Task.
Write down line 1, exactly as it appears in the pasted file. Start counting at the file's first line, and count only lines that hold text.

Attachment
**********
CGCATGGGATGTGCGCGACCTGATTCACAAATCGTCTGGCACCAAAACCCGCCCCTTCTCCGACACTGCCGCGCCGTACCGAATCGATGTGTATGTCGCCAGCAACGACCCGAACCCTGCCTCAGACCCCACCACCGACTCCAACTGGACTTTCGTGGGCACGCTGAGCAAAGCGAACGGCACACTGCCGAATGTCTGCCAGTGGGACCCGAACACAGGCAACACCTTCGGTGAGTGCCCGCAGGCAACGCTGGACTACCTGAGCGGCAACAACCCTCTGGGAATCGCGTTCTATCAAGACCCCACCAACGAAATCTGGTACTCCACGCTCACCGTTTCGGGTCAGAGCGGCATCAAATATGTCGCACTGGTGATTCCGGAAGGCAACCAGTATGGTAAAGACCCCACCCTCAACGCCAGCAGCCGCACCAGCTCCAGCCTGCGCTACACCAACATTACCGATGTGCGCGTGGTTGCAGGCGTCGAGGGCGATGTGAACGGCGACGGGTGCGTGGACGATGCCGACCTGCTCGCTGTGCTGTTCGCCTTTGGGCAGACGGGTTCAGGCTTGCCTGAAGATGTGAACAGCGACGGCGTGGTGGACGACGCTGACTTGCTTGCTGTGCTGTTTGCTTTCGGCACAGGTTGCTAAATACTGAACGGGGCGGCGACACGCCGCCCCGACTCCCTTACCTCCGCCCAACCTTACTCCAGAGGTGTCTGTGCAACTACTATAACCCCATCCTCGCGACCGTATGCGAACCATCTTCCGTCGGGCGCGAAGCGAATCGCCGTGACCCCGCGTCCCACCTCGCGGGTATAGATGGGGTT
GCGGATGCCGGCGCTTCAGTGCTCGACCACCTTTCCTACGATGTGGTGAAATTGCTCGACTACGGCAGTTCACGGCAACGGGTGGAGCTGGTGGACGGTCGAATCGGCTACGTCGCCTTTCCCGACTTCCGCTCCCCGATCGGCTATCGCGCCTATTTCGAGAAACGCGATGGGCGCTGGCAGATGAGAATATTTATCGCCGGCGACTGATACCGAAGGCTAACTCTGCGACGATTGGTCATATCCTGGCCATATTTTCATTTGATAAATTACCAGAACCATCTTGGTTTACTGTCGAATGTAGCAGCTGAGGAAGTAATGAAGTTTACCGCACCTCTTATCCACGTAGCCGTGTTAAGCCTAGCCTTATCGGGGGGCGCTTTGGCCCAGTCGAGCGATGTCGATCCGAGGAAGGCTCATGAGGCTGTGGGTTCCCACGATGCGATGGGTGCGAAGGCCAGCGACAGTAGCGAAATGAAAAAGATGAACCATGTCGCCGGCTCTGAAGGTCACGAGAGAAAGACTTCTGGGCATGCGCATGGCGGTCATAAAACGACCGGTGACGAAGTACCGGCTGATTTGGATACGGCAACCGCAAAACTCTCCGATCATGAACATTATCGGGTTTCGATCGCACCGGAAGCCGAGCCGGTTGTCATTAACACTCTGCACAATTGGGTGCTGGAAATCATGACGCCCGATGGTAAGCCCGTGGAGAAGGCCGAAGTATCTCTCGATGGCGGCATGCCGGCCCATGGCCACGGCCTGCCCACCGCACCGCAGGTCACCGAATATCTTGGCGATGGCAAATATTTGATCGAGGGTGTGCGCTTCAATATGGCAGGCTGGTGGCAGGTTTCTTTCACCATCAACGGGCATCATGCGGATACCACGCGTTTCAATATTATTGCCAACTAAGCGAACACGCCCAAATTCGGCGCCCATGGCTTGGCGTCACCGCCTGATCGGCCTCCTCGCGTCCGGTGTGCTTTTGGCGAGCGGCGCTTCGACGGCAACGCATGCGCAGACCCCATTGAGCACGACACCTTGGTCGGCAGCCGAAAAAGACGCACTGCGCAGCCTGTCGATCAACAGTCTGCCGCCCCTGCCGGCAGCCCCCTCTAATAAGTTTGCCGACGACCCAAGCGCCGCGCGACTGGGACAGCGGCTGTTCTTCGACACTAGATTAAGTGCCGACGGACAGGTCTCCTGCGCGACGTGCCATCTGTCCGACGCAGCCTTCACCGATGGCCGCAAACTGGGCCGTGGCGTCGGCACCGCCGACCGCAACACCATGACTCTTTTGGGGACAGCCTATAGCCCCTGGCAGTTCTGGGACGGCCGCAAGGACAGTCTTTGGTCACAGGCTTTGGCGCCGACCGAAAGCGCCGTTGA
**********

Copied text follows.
CGCATGGGATGTGCGCGACCTGATTCACAAATCGTCTGGCACCAAAACCCGCCCCTTCTCCGACACTGCCGCGCCGTACCGAATCGATGTGTATGTCGCCAGCAACGACCCGAACCCTGCCTCAGACCCCACCACCGACTCCAACTGGACTTTCGTGGGCACGCTGAGCAAAGCGAACGGCACACTGCCGAATGTCTGCCAGTGGGACCCGAACACAGGCAACACCTTCGGTGAGTGCCCGCAGGCAACGCTGGACTACCTGAGCGGCAACAACCCTCTGGGAATCGCGTTCTATCAAGACCCCACCAACGAAATCTGGTACTCCACGCTCACCGTTTCGGGTCAGAGCGGCATCAAATATGTCGCACTGGTGATTCCGGAAGGCAACCAGTATGGTAAAGACCCCACCCTCAACGCCAGCAGCCGCACCAGCTCCAGCCTGCGCTACACCAACATTACCGATGTGCGCGTGGTTGCAGGCGTCGAGGGCGATGTGAACGGCGACGGGTGCGTGGACGATGCCGACCTGCTCGCTGTGCTGTTCGCCTTTGGGCAGACGGGTTCAGGCTTGCCTGAAGATGTGAACAGCGACGGCGTGGTGGACGACGCTGACTTGCTTGCTGTGCTGTTTGCTTTCGGCACAGGTTGCTAAATACTGAACGGGGCGGCGACACGCCGCCCCGACTCCCTTACCTCCGCCCAACCTTACTCCAGAGGTGTCTGTGCAACTACTATAACCCCATCCTCGCGACCGTATGCGAACCATCTTCCGTCGGGCGCGAAGCGAATCGCCGTGACCCCGCGTCCCACCTCGCGGGTATAGATGGGGTT